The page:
Higher exposure to residential greenspace in childhood is associated with a reduced risk for pediatric-onset inflammatory bowel disease (IBD), according to a study published in the February issue of the American Journal of Gastroenterology.
Michael Elten, from the University of Ottawa in Ontario, Canada, and colleagues conducted a retrospective cohort study using linked population-based health administrative and environmental data sets. A total of 2,715,318 mother-infant pairs from hospital births in Ontario between April 1, 1991, and March 31, 2014, were included. Exposure to residential greenspace was measured, and the potential associations between residential greenspace and risk for developing IBD before age 18 years were examined.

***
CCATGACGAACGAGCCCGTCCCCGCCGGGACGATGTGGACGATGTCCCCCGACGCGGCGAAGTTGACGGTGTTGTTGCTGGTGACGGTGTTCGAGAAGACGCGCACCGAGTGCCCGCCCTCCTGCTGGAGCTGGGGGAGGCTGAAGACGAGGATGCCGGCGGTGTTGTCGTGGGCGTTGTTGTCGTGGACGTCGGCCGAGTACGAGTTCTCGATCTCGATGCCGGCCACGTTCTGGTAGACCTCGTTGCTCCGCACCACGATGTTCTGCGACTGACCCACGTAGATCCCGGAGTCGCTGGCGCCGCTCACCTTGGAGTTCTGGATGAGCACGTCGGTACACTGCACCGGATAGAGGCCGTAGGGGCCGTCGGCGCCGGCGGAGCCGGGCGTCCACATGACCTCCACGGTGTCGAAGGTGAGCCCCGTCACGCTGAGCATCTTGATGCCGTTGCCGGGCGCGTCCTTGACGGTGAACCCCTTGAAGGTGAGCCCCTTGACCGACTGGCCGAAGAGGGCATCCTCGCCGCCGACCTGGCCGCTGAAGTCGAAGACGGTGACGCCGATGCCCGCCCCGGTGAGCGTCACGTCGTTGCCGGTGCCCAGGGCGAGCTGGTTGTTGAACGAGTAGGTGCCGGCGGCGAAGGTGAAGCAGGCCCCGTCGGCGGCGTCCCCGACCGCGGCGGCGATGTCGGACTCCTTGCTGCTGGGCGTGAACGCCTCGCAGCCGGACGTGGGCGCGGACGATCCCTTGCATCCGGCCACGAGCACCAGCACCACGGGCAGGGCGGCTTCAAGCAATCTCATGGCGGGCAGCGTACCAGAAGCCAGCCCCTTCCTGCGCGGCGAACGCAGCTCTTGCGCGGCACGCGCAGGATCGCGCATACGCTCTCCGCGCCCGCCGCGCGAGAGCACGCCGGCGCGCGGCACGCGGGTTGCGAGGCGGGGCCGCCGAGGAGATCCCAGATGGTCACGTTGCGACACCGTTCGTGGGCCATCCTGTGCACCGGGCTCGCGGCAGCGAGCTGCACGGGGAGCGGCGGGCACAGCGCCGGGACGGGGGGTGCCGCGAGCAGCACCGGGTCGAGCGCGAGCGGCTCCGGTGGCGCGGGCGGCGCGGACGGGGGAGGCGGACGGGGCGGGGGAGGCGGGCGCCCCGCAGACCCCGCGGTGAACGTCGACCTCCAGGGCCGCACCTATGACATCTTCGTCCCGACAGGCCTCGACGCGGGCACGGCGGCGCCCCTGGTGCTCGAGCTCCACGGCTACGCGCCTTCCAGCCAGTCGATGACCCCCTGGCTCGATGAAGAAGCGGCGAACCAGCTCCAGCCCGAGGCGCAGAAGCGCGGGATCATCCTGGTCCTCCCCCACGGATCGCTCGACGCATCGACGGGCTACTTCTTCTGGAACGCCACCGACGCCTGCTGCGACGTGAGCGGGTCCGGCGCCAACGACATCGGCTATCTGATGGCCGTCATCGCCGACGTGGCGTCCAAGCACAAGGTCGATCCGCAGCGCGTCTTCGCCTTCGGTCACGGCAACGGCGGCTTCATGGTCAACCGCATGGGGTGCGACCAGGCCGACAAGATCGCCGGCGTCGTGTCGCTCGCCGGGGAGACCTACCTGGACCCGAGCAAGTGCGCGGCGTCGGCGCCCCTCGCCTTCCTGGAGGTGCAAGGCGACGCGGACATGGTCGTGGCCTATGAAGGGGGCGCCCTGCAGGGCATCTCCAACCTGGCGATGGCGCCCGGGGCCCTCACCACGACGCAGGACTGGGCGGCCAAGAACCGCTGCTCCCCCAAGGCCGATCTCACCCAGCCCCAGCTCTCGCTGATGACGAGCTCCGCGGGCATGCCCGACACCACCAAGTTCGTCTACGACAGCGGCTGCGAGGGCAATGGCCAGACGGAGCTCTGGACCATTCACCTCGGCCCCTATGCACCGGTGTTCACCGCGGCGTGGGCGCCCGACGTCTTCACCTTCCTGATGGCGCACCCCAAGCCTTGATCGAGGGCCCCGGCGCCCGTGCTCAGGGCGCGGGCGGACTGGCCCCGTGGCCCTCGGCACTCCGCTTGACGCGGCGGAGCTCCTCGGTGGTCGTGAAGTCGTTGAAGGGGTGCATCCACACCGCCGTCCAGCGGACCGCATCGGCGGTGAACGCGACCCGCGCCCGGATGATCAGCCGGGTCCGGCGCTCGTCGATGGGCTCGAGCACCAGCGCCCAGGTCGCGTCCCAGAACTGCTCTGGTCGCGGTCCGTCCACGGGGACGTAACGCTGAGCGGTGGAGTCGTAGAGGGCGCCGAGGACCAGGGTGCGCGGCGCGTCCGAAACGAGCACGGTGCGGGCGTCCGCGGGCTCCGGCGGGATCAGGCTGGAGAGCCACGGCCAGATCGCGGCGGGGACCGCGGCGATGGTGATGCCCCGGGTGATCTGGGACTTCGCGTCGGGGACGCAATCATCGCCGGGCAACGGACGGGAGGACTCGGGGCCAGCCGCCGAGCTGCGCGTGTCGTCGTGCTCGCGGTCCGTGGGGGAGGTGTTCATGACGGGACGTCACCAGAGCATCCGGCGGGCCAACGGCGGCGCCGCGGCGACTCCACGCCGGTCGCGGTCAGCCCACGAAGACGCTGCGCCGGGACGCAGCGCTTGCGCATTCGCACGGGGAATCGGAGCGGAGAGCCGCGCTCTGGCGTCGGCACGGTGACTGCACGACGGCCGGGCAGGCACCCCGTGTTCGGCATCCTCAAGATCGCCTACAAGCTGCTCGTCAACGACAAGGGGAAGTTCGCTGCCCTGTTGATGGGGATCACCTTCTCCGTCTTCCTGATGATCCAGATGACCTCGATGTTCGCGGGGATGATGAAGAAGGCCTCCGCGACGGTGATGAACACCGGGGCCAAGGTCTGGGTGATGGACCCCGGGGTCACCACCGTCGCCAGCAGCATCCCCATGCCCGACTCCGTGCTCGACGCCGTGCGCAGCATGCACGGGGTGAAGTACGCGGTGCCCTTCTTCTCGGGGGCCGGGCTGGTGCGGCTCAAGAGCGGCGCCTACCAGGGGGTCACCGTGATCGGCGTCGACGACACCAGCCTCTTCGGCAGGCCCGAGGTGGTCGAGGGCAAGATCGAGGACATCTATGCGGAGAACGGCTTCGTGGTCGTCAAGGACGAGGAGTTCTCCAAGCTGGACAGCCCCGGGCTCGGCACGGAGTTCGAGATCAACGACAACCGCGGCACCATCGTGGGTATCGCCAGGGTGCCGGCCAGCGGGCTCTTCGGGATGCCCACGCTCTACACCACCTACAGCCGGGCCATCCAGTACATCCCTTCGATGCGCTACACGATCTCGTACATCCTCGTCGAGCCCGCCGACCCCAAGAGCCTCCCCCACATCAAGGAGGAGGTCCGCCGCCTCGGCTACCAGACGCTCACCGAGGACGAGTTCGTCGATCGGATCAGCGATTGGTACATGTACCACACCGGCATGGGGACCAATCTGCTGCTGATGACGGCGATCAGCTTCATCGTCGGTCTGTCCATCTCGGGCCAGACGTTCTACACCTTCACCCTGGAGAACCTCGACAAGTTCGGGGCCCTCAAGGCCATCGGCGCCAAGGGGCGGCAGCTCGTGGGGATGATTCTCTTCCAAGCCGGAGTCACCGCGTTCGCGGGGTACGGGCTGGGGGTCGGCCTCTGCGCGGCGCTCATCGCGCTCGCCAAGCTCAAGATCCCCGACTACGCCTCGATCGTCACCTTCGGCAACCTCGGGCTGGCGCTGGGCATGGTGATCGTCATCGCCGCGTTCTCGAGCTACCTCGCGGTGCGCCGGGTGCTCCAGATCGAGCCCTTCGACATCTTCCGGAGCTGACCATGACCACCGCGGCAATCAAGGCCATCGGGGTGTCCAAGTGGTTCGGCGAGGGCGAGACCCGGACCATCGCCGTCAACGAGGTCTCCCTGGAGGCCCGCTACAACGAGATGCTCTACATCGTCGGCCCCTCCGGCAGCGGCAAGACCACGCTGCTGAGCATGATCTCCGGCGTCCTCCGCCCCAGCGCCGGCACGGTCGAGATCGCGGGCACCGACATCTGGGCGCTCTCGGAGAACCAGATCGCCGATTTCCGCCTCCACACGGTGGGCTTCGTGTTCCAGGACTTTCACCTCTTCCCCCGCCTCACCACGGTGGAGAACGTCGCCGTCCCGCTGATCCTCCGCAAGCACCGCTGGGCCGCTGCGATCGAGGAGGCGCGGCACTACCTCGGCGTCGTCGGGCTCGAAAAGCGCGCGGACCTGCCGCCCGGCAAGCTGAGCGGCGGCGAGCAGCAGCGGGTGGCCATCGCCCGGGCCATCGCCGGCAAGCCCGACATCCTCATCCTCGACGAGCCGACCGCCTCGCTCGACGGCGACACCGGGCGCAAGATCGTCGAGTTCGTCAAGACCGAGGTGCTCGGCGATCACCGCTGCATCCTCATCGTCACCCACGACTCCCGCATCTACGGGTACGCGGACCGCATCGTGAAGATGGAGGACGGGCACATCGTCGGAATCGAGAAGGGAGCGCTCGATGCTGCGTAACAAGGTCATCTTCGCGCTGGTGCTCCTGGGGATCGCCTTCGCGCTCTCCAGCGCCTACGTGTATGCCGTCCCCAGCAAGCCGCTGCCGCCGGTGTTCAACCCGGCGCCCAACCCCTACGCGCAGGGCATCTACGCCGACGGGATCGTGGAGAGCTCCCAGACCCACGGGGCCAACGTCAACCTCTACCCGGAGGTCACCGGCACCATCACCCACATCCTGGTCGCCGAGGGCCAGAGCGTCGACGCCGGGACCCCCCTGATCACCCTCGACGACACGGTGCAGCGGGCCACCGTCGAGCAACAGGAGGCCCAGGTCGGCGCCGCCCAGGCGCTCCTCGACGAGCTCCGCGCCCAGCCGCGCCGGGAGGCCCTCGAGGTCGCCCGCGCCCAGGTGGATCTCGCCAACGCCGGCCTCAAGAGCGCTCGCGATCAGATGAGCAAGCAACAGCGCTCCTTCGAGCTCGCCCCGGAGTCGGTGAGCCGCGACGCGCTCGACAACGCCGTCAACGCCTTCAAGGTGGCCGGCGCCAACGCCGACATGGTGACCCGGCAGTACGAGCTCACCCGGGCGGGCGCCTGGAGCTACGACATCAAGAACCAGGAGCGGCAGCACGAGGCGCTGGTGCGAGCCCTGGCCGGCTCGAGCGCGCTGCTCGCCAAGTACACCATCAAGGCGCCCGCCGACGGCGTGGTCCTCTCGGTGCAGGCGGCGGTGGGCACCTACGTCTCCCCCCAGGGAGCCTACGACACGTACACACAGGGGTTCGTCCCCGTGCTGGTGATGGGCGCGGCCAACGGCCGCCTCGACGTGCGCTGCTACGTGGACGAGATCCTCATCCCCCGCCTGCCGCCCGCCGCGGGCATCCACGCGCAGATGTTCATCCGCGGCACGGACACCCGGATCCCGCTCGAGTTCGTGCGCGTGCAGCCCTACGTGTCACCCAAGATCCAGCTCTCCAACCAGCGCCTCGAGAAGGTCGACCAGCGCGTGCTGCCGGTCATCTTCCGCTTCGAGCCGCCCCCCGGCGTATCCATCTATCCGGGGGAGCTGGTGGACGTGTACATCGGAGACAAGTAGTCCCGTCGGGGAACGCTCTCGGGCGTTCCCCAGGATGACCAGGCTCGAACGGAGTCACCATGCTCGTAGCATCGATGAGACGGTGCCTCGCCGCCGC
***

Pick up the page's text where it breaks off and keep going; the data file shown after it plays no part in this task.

During follow-up, there were 3,444 IBD diagnoses. The researchers observed an association between a lower risk for developing pediatric-onset IBD and an increase in the interquartile range of residential greenspace (hazard ratio, 0.77). This association was significant for ulcerative colitis and Crohn disease (hazard ratios, 0.72 and 0.81, respectively). Across increasing quartiles of greenspace, there was a linear dose response. No consistent association was seen between maternal intrapartum greenspace exposure and pediatric-onset IBD.
“Greenspace is an emerging area in environmental health research, and this study is the first to investigate and report its protective effect with IBD,” the authors write.